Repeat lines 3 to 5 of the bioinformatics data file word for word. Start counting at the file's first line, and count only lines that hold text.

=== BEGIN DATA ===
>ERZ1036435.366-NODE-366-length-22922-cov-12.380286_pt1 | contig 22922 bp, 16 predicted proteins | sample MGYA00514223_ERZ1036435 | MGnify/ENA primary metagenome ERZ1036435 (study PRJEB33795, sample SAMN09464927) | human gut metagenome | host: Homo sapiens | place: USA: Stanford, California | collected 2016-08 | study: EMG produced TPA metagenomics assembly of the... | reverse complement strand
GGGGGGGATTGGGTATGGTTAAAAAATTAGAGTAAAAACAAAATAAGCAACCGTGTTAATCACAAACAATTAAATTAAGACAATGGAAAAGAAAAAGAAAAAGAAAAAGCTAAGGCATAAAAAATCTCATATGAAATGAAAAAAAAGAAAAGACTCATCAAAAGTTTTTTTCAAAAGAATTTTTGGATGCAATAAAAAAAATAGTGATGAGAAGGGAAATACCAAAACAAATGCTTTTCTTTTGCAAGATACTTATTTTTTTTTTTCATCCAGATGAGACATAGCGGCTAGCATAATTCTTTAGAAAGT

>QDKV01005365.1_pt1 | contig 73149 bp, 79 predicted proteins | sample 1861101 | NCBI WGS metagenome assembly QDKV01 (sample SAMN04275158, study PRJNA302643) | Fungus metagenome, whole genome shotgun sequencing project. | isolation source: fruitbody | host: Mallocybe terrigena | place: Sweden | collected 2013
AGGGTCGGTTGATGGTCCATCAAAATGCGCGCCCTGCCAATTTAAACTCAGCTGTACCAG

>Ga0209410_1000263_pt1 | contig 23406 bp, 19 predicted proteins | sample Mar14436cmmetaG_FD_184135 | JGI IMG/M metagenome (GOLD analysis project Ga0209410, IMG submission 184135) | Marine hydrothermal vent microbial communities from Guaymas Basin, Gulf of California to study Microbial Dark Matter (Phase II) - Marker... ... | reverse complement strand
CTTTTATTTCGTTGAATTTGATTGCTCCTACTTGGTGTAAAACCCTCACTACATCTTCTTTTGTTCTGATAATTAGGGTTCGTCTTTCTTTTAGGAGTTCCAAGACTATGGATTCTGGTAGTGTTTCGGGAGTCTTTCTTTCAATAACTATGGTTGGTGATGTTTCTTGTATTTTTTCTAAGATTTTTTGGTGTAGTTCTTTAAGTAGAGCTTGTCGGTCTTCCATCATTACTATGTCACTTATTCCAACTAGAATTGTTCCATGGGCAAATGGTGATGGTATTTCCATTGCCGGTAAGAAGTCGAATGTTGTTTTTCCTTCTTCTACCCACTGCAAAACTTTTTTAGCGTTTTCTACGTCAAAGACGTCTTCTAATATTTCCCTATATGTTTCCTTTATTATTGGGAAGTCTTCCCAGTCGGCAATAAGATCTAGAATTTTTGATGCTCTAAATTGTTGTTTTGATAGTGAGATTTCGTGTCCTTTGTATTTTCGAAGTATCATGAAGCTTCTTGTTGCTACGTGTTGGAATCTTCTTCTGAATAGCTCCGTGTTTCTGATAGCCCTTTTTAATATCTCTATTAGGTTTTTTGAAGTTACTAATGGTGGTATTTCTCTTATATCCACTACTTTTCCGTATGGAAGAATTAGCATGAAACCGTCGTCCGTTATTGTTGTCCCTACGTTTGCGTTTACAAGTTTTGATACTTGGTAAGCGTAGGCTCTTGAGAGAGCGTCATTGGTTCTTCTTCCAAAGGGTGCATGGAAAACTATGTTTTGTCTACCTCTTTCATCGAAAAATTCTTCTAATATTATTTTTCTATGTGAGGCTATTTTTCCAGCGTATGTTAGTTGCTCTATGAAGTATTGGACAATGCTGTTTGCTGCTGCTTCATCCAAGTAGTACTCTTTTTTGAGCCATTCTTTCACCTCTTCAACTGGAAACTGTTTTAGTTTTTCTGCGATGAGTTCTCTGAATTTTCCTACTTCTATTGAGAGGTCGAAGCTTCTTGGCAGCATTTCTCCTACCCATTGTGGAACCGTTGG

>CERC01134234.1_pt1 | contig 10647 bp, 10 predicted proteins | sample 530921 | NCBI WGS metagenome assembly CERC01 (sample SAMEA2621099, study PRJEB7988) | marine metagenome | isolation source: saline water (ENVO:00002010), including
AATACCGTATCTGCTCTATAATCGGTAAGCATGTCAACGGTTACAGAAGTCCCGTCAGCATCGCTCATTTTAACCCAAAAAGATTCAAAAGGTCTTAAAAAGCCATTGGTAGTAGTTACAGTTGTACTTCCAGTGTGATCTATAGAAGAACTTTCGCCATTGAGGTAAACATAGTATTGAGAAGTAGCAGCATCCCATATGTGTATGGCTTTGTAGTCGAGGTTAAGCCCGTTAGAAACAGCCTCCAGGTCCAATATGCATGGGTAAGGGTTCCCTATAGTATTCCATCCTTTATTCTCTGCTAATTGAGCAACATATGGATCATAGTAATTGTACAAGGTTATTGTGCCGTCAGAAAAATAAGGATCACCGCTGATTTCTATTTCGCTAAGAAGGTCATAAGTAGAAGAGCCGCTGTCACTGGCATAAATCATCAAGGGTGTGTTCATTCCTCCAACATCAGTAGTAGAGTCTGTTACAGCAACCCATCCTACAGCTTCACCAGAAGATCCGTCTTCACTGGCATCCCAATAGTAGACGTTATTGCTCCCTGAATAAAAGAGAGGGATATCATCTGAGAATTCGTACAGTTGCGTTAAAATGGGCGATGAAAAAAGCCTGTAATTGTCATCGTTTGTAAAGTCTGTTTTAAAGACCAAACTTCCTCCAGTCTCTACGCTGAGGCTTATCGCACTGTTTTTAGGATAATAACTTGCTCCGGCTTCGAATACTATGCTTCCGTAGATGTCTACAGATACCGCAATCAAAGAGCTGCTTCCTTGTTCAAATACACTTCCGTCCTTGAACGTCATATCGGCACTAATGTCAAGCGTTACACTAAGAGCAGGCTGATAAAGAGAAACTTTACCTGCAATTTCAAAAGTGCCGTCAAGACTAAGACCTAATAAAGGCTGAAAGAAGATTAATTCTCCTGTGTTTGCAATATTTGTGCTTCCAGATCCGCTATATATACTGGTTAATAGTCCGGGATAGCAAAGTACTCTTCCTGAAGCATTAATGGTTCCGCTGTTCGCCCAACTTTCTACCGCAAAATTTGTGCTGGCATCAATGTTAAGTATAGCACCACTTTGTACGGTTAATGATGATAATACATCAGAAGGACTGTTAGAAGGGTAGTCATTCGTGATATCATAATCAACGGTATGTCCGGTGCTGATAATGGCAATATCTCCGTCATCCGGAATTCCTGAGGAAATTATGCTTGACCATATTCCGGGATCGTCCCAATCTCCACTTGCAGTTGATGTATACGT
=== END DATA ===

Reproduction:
>QDKV01005365.1_pt1 | contig 73149 bp, 79 predicted proteins | sample 1861101 | NCBI WGS metagenome assembly QDKV01 (sample SAMN04275158, study PRJNA302643) | Fungus metagenome, whole genome shotgun sequencing project. | isolation source: fruitbody | host: Mallocybe terrigena | place: Sweden | collected 2013
AGGGTCGGTTGATGGTCCATCAAAATGCGCGCCCTGCCAATTTAAACTCAGCTGTACCAG

>Ga0209410_1000263_pt1 | contig 23406 bp, 19 predicted proteins | sample Mar14436cmmetaG_FD_184135 | JGI IMG/M metagenome (GOLD analysis project Ga0209410, IMG submission 184135) | Marine hydrothermal vent microbial communities from Guaymas Basin, Gulf of California to study Microbial Dark Matter (Phase II) - Marker... ... | reverse complement strand